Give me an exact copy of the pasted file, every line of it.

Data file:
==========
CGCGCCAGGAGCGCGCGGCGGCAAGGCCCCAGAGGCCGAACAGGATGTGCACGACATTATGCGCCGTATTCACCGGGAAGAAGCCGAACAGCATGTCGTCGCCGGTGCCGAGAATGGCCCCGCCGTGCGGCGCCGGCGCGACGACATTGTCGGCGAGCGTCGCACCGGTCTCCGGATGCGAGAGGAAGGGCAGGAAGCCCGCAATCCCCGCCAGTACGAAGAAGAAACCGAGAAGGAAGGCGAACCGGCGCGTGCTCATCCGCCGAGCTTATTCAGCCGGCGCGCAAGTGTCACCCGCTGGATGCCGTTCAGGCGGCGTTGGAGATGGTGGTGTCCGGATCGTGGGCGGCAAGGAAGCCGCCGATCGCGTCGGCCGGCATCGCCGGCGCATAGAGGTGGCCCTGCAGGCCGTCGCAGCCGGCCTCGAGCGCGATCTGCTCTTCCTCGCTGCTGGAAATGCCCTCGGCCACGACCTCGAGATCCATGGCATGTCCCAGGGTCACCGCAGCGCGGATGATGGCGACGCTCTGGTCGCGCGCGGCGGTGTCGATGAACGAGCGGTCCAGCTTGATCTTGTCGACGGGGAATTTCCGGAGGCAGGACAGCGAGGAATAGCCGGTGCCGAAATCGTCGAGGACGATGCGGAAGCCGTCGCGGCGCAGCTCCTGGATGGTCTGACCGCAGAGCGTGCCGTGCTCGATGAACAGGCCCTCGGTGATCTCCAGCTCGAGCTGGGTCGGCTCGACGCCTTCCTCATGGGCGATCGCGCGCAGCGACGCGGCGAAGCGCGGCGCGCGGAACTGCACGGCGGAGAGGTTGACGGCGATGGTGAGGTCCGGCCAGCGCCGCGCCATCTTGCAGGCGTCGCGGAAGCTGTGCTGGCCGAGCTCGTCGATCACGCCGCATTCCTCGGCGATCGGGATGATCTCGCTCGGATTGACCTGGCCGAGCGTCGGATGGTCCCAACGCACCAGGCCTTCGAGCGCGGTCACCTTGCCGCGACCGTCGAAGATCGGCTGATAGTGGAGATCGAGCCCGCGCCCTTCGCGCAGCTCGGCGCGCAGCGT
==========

CGCGCCAGGAGCGCGCGGCGGCAAGGCCCCAGAGGCCGAACAGGATGTGCACGACATTATGCGCCGTATTCACCGGGAAGAAGCCGAACAGCATGTCGTCGCCGGTGCCGAGAATGGCCCCGCCGTGCGGCGCCGGCGCGACGACATTGTCGGCGAGCGTCGCACCGGTCTCCGGATGCGAGAGGAAGGGCAGGAAGCCCGCAATCCCCGCCAGTACGAAGAAGAAACCGAGAAGGAAGGCGAACCGGCGCGTGCTCATCCGCCGAGCTTATTCAGCCGGCGCGCAAGTGTCACCCGCTGGATGCCGTTCAGGCGGCGTTGGAGATGGTGGTGTCCGGATCGTGGGCGGCAAGGAAGCCGCCGATCGCGTCGGCCGGCATCGCCGGCGCATAGAGGTGGCCCTGCAGGCCGTCGCAGCCGGCCTCGAGCGCGATCTGCTCTTCCTCGCTGCTGGAAATGCCCTCGGCCACGACCTCGAGATCCATGGCATGTCCCAGGGTCACCGCAGCGCGGATGATGGCGACGCTCTGGTCGCGCGCGGCGGTGTCGATGAACGAGCGGTCCAGCTTGATCTTGTCGACGGGGAATTTCCGGAGGCAGGACAGCGAGGAATAGCCGGTGCCGAAATCGTCGAGGACGATGCGGAAGCCGTCGCGGCGCAGCTCCTGGATGGTCTGACCGCAGAGCGTGCCGTGCTCGATGAACAGGCCCTCGGTGATCTCCAGCTCGAGCTGGGTCGGCTCGACGCCTTCCTCATGGGCGATCGCGCGCAGCGACGCGGCGAAGCGCGGCGCGCGGAACTGCACGGCGGAGAGGTTGACGGCGATGGTGAGGTCCGGCCAGCGCCGCGCCATCTTGCAGGCGTCGCGGAAGCTGTGCTGGCCGAGCTCGTCGATCACGCCGCATTCCTCGGCGATCGGGATGATCTCGCTCGGATTGACCTGGCCGAGCGTCGGATGGTCCCAACGCACCAGGCCTTCGAGCGCGGTCACCTTGCCGCGACCGTCGAAGATCGGCTGATAGTGGAGATCGAGCCCGCGCCCTTCGCGCAGCTCGGCGCGCAGCGT